These are expected to be minimum requirements but it is possible the consulate representative may also require additional documentation regarding the applicant's personal and educational background. A study permit or visa will be needed for long-term studies but not for short courses overseas. One week, two week or month long language courses for example would not exceed the permitted time limits and an ETIAS approved passport would be sufficient for such short-term studies.
Numerous educational establishments across the European Union offer a wide array of short-term courses that do not exceed the 90 day limit ETIAS imposes on third country nationals. Short courses are available on a myriad of subjects ranging from the sciences, technology, politics and the arts to basic cookery or even cordon bleu cuisine. One of the most popular subjects for overseas students is, of course, language learning. While many students will be enrolled in a university a significant proportion will only be interested in a short introductory or refresher course and many of these run for a month or less.
Attending short-term courses lasting weeks rather than months is well within the scope of an ETIAS and no further approval or permits are required. It is only when the course runs for 90 days or more that problems may arise.
It should also be noted that a valid ETIAS allows the holder to return to the EU as often as desired as long as a single stay does not exceed the 90 day limit. It is therefore technically possible to take a longer-term course by leaving the Schengen Area after reaching the 90 day maximum and then returning almost immediately. This situation could be problematical, however, as many of the European colleges offer a complete package which includes tuition and accommodation. As part of the booking process the college will check the student's ETIAS and may decline the application if the course is due to run for longer than a block of 90 days.
ETIAS, Visa or Permit?
There is no one rule fits all when it comes to what is required to undertake a course of study in the EU. The only certainty is that all intending students who are not citizens of a EU or Schengen Area country will require ETIAS approval before even attempting to enrol on any course based in Europe.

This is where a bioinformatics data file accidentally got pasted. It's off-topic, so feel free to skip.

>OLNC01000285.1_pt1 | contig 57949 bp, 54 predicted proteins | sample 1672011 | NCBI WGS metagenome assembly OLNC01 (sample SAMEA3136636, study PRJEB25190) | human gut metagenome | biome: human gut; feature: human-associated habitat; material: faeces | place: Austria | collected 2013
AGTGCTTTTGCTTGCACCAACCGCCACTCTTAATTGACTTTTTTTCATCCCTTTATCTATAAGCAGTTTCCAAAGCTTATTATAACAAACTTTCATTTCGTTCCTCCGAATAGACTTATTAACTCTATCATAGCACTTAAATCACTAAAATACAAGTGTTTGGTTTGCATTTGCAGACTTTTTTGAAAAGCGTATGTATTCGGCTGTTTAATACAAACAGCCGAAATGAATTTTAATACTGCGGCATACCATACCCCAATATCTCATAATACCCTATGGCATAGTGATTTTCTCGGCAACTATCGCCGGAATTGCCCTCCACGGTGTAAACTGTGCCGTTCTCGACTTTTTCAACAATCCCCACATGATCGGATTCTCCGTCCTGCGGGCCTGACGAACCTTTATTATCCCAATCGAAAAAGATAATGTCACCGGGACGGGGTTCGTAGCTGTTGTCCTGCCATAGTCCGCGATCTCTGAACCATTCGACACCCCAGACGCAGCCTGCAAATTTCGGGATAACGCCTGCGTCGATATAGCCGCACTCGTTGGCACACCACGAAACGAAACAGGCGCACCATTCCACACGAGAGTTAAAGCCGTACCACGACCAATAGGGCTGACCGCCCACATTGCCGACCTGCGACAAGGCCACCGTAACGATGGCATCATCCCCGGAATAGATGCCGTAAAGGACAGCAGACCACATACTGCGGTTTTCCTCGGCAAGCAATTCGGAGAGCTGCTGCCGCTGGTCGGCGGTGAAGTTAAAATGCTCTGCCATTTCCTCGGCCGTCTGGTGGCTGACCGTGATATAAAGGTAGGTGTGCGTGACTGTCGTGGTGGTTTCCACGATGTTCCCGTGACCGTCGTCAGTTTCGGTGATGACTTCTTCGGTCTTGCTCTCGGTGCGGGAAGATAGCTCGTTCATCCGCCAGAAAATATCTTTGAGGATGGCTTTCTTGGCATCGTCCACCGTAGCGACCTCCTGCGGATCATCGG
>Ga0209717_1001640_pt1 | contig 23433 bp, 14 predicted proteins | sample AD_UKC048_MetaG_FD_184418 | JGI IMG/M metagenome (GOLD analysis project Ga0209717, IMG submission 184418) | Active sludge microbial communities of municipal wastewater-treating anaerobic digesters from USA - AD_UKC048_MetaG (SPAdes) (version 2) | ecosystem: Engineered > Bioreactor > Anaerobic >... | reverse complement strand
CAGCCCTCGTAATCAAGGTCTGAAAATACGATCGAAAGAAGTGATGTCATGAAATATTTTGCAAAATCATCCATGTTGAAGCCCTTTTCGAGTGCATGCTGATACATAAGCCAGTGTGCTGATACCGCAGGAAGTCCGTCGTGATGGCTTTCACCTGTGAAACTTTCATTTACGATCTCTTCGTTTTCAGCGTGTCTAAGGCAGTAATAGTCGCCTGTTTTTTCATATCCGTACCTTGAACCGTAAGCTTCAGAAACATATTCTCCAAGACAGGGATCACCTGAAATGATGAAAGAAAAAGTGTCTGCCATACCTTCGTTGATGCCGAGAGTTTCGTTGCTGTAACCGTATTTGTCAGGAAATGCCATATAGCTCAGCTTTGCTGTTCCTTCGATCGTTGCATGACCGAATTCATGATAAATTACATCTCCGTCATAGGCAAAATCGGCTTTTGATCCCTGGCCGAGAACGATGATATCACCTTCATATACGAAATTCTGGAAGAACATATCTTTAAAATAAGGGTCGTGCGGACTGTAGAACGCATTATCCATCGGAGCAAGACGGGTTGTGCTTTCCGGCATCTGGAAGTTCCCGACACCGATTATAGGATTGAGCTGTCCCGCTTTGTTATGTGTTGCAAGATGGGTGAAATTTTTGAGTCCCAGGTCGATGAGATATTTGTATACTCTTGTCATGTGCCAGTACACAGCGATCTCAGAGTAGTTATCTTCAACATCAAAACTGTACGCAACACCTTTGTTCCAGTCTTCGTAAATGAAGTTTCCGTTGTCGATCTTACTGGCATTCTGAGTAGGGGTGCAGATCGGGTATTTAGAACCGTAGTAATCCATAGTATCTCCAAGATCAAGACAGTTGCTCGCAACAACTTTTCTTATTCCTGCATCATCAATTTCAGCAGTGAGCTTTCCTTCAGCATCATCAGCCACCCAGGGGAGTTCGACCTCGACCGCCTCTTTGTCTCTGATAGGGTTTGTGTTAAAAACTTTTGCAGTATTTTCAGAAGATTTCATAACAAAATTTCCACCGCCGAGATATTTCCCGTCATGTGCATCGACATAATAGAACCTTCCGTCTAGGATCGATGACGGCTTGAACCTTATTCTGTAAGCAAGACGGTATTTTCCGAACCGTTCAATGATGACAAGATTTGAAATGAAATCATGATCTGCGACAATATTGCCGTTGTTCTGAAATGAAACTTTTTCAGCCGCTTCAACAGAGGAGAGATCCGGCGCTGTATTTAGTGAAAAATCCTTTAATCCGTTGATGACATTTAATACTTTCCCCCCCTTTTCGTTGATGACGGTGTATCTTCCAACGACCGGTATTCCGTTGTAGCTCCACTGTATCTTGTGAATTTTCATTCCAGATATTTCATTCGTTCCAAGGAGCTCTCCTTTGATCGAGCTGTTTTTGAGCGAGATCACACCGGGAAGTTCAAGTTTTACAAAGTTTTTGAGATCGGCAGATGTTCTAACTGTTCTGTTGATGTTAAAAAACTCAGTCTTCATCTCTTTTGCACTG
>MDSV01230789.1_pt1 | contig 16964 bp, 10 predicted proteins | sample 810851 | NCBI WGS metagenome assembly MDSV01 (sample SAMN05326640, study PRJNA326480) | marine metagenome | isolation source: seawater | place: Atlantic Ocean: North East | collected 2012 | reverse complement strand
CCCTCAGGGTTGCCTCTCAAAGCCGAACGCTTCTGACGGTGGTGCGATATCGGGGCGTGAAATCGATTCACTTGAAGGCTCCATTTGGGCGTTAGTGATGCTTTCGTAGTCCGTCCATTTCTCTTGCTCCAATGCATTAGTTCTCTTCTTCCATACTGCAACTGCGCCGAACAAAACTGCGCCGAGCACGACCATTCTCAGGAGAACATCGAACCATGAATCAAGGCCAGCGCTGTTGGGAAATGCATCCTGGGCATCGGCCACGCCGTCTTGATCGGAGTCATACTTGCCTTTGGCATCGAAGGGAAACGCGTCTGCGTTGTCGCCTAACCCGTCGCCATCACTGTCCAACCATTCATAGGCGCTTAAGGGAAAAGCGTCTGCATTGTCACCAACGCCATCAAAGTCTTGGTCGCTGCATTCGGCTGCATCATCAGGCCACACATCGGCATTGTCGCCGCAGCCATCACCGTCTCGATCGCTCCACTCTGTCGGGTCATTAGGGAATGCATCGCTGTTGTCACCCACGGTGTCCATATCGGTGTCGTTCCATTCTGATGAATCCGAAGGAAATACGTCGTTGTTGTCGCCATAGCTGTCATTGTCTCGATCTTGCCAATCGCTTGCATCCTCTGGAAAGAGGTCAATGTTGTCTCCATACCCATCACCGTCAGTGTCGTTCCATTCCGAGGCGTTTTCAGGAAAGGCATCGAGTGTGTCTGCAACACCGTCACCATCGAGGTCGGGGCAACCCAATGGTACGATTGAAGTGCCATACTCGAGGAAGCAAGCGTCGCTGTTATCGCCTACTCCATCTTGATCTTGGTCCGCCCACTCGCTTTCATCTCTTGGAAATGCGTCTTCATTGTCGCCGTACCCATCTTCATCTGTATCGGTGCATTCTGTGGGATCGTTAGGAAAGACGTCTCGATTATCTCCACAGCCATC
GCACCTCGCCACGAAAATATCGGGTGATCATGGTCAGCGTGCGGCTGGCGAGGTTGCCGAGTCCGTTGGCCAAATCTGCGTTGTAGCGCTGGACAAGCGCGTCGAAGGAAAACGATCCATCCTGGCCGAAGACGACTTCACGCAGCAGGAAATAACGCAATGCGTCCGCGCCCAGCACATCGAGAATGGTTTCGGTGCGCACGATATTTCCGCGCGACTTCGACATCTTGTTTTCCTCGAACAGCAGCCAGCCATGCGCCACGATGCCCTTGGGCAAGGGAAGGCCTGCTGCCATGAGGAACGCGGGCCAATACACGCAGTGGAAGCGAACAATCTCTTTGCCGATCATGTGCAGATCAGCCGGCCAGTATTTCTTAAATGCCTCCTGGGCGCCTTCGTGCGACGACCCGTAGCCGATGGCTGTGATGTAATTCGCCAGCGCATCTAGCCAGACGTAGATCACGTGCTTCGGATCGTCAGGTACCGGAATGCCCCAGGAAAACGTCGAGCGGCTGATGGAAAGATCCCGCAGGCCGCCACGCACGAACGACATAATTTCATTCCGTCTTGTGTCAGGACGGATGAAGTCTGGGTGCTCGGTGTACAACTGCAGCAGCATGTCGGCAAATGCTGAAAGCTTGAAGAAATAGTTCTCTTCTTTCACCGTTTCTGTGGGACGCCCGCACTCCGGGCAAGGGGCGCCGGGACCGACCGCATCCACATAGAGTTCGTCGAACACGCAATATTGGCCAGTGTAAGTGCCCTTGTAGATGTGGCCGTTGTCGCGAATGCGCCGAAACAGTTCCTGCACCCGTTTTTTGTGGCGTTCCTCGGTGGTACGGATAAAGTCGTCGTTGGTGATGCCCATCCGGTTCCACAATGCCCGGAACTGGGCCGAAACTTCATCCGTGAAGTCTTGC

Whether an ETIAS approved passport is sufficient or the student will require a visa or study permit basically depends upon:
- The student's nationality as stated on the passport
- The duration of the course applied for
- The location of the college or university
As outlined previously, short-term term courses (courses lasting no more than 90 consecutive days) pose no problem for intending third country nationals as an ETIAS approved passport is sufficient. Students from outside the EU and whose country is not on the existing list of ETIAS eligible countries will need to acquire a suitable visa to enter and study in the European zone. It may also be necessary to secure a student permit but this regulation can vary from one EU member state to another.
As a general rule, third-country students will:
- Require ETIAS approval for short-term courses (under 90 days)
- Require ETIAS approval AND a student visa or permit for longer-term courses
It is not possible to apply for a combined ETIAS and student visa at the same time as the two are completely separate entities. ETIAS approval is an online process which when granted is electronically linked to the applicant's passport. The passport holder is then entitled to travel to and remain within Europe subject to the 90 day limit. This time limit allows the traveller to remain for the duration of a short course but not for the full term should it exceed 90 days.
Whereas applying for an ETIAS is a relatively simple and quick online process the student visa application is not. Depending on which country the student is applying to, the whole process can take weeks (or longer) to complete. Visa applications can only be submitted at the relevant country's embassy or consulate and documentary proof of the applicant's academic history, college acceptance, adequate health insurance and funds will be asked for. Other additional documentation may also be required and this will need to be clarified with the embassy staff before the necessary paperwork is collected and an interview arranged.